We went back and forth on bringing a stroller. We really just needed one for the day of the funeral, I thought Henry would be able to take a nap during the morning service if we had a good stroller. American airlines has very strict allowances for gate checking strollers. Both our Bob single jogger and our Chicco stroller were larger than allowed. Tip - Allowances vary by airline, check your specific carrier.
So I asked my friends on FB for their stroller experiences and my cousin usefully commented that she had a stroller she could bring for me to use for the day! Tip - Consider sources of supplies at your destination! We elected to bring only a small umbrella stroller which was really only useful in the airport for feeding solids at the gate. But here are the tips I received:
We've flown with our BOB a couple times. It was never a problem. I would recommend a big strap to hold it in the folded position while they handle it.
Have gate checked our chicco many many times without problems
We checked our baby jogger before and it was good. Maybe the rules changed though. Good luck flying. I'm sure he'll do great.
I've found it cheaper and easier just to buy an inexpensive umbrella stroller when I get to my destination... car seat too.
Sounds like you've got a plan, but for the future....they are often rough on things that are gate checked and our strollers and car seats never looked the same after traveling. We used the click stroller with carseat (since we needed the car seat anyway) for as long as possible on airplanes since it was our cheapest option. If we were traveling with our bob, I'd likely invest in a good cover/carrier to protect it (or strap like someone else suggested).
We brought our Chicco stroller last year to Disneyland and had no problem!
The only airline which flew non-stop was American and being short notice, we paid greatly for that non-stop privilege. I called to book the flight over the phone and discovered American offers no bereavement discounts. The man who booked the ticket for me knew I was traveling with an infant for a funeral and still...no TSA pre-check on my boarding pass. My mother has flown no fewer than 4 times in the past year and every single time she magically gets the TSA pre-check designation. Whether it's her age that affords her this privilege or her very Christian first name and very Polish last name, she's going to the short line and I am not.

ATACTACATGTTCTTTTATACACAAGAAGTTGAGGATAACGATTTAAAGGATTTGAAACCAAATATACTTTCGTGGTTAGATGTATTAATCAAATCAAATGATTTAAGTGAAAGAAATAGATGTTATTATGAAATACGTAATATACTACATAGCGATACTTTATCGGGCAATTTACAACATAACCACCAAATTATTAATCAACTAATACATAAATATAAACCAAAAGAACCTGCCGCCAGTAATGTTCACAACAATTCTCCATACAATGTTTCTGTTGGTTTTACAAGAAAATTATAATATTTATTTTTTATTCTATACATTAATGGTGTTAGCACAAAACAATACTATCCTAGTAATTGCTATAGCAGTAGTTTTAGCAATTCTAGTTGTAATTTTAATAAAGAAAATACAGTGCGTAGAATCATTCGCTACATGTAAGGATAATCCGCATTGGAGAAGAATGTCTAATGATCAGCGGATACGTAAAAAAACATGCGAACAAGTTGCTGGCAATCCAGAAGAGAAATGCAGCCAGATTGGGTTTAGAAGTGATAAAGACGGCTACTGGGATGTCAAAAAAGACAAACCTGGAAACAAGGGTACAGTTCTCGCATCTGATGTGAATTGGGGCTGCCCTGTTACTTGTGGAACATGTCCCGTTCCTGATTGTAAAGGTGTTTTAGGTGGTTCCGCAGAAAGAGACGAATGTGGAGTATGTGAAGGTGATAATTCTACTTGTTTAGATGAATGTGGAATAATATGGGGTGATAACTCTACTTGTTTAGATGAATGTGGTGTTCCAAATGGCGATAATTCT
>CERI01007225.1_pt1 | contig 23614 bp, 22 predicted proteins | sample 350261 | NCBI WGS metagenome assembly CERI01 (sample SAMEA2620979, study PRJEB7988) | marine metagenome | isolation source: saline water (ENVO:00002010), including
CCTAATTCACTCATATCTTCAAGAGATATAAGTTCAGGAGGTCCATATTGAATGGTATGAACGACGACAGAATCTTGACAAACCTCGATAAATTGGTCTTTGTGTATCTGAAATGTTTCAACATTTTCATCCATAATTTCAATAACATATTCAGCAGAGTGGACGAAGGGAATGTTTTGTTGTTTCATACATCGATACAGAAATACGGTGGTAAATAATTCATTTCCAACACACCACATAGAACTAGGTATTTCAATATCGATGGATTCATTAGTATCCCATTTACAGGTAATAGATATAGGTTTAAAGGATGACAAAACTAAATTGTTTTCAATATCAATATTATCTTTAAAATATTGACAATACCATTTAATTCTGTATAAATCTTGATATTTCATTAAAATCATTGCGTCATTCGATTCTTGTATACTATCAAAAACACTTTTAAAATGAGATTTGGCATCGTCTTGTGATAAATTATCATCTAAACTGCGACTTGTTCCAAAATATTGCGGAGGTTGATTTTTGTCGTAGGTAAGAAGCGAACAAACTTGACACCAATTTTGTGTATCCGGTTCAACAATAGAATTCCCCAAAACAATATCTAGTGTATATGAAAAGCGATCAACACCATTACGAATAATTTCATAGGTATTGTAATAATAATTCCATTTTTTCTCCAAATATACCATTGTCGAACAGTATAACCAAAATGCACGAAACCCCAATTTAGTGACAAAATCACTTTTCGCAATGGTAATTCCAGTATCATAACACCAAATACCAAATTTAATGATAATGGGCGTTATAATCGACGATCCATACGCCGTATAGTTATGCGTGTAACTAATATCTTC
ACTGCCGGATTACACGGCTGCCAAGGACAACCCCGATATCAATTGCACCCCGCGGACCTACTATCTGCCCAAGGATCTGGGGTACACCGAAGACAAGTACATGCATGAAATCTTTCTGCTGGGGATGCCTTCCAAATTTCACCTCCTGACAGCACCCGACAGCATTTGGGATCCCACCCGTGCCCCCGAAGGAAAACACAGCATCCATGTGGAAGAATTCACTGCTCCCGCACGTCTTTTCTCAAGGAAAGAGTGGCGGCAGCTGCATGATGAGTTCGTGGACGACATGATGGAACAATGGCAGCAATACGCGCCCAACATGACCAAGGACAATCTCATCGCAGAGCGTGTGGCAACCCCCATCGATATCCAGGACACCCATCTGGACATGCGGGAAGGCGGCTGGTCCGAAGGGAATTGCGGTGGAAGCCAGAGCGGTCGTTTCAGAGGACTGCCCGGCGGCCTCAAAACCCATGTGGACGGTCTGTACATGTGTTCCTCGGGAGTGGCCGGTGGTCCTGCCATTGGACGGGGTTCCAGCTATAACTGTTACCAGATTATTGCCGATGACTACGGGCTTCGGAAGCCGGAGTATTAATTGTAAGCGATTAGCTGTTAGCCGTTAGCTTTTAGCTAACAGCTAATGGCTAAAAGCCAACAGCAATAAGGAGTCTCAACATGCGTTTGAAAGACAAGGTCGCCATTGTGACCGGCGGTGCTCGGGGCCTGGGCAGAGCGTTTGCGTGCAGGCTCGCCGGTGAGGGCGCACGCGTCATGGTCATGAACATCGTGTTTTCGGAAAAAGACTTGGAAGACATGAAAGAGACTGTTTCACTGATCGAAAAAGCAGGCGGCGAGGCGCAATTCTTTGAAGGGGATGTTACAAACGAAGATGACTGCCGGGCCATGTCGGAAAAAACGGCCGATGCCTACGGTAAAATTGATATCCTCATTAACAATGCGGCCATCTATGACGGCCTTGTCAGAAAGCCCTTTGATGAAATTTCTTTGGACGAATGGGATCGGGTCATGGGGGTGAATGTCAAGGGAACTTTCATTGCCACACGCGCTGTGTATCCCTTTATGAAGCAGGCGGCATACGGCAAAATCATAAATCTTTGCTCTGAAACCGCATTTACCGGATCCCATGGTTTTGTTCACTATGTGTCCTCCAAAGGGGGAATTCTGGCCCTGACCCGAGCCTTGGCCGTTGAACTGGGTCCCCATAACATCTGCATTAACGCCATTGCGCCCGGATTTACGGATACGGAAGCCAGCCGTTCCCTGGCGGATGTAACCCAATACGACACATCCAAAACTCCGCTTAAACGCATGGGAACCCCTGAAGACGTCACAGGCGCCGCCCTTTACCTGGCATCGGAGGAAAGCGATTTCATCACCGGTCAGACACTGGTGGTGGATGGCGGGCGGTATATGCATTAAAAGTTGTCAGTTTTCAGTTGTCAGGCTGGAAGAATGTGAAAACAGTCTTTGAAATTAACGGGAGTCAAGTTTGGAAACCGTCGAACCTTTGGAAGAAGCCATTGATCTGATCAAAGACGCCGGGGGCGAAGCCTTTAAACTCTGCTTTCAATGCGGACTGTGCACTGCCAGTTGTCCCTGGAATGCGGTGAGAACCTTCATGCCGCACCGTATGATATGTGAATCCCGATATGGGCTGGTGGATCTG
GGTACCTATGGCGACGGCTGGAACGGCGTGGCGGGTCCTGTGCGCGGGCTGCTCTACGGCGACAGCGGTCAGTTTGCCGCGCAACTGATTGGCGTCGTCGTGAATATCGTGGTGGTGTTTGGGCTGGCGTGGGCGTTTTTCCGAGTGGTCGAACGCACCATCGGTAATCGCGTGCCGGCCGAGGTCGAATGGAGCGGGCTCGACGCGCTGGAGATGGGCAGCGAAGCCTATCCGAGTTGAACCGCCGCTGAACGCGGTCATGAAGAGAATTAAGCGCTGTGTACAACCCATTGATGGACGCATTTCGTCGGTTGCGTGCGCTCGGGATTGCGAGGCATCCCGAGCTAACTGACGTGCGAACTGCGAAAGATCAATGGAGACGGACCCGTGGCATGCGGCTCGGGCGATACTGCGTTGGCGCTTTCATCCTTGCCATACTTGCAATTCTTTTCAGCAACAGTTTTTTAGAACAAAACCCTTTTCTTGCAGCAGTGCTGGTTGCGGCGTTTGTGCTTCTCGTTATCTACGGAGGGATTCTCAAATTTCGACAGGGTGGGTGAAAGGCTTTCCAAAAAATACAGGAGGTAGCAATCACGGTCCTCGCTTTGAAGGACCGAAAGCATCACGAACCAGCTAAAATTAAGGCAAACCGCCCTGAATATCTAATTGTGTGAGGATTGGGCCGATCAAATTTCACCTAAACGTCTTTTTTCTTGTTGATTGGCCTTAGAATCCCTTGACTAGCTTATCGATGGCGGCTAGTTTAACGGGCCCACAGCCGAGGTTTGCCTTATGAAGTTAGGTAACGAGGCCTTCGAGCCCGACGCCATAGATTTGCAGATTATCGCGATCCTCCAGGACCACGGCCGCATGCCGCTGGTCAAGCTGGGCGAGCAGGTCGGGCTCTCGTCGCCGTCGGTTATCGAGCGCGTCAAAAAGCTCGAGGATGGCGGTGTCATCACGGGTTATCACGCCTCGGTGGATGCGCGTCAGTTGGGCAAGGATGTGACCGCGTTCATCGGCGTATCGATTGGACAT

At my local airport, there is still a "cut" line for people who need assistance (babies and wheelchairs). It was blocked off when we arrived and the line was very long, but a nice man who worked there let us in so we could skip to the front. TIP - When traveling with a baby, feel free to ask airport personnel for assistance. Try to look extra tired and be very polite and grateful if they assist you.
On the way home, it was TSA pre-check or nothing so I waited with my 20 pound baby strapped to my chest through the regular security line. (He had fallen asleep in the carrier during the walk from the rental car return, otherwise, I would have tried to put him in the stroller for the line wait or asked my husband to hold him.) I had my husband take off my shoes while we were in line...hey they needed to be off once we finally got to the front anyway.
Boarding for people who need assistance (again, babies and wheelchairs) was with zone one. Everyone with some type of "special" status or who paid for the privilege got on first.